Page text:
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Atari 2600 jr: Controller Maintenance

I'd purchased two controllers from Holland (Game Over? in Amsterdam) and had received two more when I picked up this Atari from the rubbish dump. I have finally gotten a game worth playing and thought I'd test them all out.

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The game is Bezerk.. and it literally is just that. Think of a 'top-down' Space Invaders. You're a human, you're in a maze and there's robots who want to shoot you. If they (or you) touch a wall then you're dead. Your goal is to knock them all off and enter the next room. It's really quite challenging for such a simple concept.

This game is only playable if your controller works! It turns out that only one of mine had problems. This specific controller would not happily move left/right. Up/down and the buttons worked... but I couldn't get my guy out of the way reliably on the X axis. A little more testing realised a cable fault! If I put pressure on the cable, right where it enters the controller, then I could move in all directions... the cable must be internally fractured.

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Pulling it open, you can see the cable come in from the top. It then slaloms through the plastic pins to keep any unwanted pressure/tension off the solder joints on the PCBs. Too much flexing, over time, has ruined the cable. The only method was to cut it and shorten the cable.

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The cutting, pairing and soldering was quite painless. I unsoldered an existing wire and then soldered on the new wire, matching colour-for-colour. The end result was a perfectly working controller! It turns out you can even shoot diagonally in Bezerk!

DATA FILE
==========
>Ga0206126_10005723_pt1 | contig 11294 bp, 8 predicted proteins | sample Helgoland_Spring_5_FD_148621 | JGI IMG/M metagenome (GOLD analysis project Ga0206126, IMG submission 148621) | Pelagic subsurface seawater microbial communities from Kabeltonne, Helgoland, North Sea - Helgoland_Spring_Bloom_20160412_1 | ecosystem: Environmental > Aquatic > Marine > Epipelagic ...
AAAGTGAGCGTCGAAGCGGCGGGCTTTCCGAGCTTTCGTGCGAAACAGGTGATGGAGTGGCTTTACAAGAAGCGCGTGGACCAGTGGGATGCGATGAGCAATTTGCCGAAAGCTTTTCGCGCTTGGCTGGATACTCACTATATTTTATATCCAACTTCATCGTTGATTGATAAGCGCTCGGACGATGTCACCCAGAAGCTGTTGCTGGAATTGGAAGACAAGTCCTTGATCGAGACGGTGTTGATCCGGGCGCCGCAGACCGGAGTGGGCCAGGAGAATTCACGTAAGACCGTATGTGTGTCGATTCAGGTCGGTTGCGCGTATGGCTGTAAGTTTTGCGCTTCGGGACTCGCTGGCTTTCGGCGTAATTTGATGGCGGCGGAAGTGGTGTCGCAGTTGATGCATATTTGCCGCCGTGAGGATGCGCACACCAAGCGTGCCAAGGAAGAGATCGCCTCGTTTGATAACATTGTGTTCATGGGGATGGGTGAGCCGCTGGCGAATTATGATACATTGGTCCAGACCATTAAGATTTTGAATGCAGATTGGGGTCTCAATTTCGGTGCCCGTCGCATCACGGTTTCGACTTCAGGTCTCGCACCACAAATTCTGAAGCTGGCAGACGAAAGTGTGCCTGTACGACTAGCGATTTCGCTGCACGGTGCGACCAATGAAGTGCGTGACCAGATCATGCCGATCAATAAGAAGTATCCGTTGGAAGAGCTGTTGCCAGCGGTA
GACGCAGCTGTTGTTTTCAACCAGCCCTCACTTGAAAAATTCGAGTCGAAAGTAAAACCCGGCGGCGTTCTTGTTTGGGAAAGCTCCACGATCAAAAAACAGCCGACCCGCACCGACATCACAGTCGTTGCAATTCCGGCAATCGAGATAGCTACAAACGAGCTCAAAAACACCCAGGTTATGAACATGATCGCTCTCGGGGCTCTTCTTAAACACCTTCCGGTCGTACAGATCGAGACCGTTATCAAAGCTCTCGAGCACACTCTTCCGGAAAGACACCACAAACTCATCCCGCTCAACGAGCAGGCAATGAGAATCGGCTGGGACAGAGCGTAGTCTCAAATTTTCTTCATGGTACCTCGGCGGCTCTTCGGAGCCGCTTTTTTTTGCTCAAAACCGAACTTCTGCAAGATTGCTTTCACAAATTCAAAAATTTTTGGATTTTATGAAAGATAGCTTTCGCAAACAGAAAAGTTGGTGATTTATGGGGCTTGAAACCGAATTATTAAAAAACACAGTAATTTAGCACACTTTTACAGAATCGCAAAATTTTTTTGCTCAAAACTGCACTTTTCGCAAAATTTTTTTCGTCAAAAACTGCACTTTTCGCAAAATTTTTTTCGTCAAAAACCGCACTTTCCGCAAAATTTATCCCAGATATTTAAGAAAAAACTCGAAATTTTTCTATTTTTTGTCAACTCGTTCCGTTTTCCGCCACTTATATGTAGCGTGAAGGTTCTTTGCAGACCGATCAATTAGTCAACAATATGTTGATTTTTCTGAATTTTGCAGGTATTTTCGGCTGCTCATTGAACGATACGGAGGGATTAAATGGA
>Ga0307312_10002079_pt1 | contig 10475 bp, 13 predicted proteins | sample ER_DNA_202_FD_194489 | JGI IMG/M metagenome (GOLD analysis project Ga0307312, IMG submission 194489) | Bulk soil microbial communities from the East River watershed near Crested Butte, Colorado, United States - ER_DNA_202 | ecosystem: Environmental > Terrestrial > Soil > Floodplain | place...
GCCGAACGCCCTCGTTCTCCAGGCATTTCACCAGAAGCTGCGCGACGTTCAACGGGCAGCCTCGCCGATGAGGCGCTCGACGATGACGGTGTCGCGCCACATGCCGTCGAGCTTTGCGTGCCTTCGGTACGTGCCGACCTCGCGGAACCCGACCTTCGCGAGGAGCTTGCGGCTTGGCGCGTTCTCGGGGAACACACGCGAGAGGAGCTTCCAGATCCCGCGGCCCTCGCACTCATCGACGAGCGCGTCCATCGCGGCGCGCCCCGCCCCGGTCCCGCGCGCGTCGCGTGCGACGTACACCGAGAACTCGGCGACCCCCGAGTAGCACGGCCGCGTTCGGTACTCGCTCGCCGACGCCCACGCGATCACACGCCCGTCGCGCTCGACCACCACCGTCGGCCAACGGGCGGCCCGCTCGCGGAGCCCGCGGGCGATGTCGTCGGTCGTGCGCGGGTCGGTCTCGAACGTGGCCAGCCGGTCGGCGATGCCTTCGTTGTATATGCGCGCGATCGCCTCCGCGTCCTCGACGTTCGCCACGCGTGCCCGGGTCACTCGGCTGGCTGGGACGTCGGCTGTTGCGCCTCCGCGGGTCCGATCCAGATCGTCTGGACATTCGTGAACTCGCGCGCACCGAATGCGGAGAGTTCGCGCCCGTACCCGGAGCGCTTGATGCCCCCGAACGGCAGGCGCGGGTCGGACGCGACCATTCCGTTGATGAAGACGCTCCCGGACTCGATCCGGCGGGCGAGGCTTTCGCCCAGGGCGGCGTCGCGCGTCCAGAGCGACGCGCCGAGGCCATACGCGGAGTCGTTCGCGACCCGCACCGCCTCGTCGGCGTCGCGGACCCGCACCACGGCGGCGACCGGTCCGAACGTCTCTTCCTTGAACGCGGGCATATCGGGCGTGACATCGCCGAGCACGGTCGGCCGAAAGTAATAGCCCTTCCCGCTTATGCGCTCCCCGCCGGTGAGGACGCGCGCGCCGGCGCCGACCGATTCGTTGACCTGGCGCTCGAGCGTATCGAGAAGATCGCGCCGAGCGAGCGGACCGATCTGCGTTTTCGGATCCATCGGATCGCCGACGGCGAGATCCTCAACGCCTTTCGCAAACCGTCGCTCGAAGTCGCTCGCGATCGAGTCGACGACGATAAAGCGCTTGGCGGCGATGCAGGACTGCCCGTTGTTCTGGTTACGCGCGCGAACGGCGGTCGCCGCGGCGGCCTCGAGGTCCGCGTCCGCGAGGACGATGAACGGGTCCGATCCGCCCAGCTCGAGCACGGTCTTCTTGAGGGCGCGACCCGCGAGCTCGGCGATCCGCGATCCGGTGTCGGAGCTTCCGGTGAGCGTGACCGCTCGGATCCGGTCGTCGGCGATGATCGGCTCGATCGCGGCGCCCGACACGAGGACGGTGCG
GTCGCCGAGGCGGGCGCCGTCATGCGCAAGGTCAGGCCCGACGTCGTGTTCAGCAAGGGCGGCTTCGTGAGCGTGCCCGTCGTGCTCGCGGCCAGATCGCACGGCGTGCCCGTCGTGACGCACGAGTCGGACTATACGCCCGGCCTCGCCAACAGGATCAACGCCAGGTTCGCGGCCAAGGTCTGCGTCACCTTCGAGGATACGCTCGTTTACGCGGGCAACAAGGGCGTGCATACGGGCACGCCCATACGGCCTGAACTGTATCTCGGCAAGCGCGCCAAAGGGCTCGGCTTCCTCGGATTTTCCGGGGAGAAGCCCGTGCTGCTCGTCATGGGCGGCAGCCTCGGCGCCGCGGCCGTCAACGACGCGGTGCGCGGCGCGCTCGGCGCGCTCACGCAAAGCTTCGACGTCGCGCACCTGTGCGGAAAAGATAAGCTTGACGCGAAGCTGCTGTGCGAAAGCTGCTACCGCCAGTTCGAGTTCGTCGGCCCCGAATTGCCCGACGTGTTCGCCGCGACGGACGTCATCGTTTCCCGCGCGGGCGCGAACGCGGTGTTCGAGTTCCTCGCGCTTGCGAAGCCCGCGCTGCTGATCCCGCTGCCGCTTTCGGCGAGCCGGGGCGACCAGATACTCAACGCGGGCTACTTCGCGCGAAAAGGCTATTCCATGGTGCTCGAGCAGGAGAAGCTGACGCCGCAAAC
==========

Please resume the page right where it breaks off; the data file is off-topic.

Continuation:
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Two of the four controllers I've acquired used to have the screw-in joyticks. One of the other two actually still had the joystick in place! For the ones that have been snapped off, I grabbed a screwdriver and applied enough pressure to have the phillips-head torque the plastic left-over out of the thread.

Now to find a suitable replacement screw-in joystick!

10Aug/160

Atari 2600 jr: Composite Video Output + Audio

There seem to be a lot of options (and sites with comparisons of the options) available when adding composite video to the Atari 2600. Some require removing parts and disabling the RF output whereas others just hitch onto components and allow both signals to be produced. Here's a brief list of places to find information:

There's also hardware that you can purchase to make the job a lot easier:

Doing it yourself

I chose the mod available at Lynx's 0,68 Euro ATARI 2600 Junior Composite Mod (German). This mod offered a good balance of circuit complexity and as little atari-destruction as possible. All parts were purchased from the local Jaycar, except for the 330ohm resistor. They were out of stock and so I combined a 300ohm+33ohm.

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Construction was very straight-forward... I soldered straight onto the pins and scratched a pad for ground on the nearest plane. I then quickly wired up an RCA plug. I knew I'd need to de-solder it again to mount it into the case, so I didn't over-do the soldering.

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Great picture! This is the start screen for the 4-in-1 cartridge. All good... now for audio.